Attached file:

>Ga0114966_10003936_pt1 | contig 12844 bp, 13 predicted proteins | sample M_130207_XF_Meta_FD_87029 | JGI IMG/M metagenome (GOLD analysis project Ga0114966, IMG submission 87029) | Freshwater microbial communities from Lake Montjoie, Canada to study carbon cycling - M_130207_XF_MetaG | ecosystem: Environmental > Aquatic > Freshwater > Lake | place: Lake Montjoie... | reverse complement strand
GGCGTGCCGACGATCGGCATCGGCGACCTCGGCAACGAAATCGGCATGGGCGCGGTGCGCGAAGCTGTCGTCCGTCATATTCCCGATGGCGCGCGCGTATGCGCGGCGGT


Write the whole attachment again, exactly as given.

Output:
>Ga0114966_10003936_pt1 | contig 12844 bp, 13 predicted proteins | sample M_130207_XF_Meta_FD_87029 | JGI IMG/M metagenome (GOLD analysis project Ga0114966, IMG submission 87029) | Freshwater microbial communities from Lake Montjoie, Canada to study carbon cycling - M_130207_XF_MetaG | ecosystem: Environmental > Aquatic > Freshwater > Lake | place: Lake Montjoie... | reverse complement strand
GGCGTGCCGACGATCGGCATCGGCGACCTCGGCAACGAAATCGGCATGGGCGCGGTGCGCGAAGCTGTCGTCCGTCATATTCCCGATGGCGCGCGCGTATGCGCGGCGGT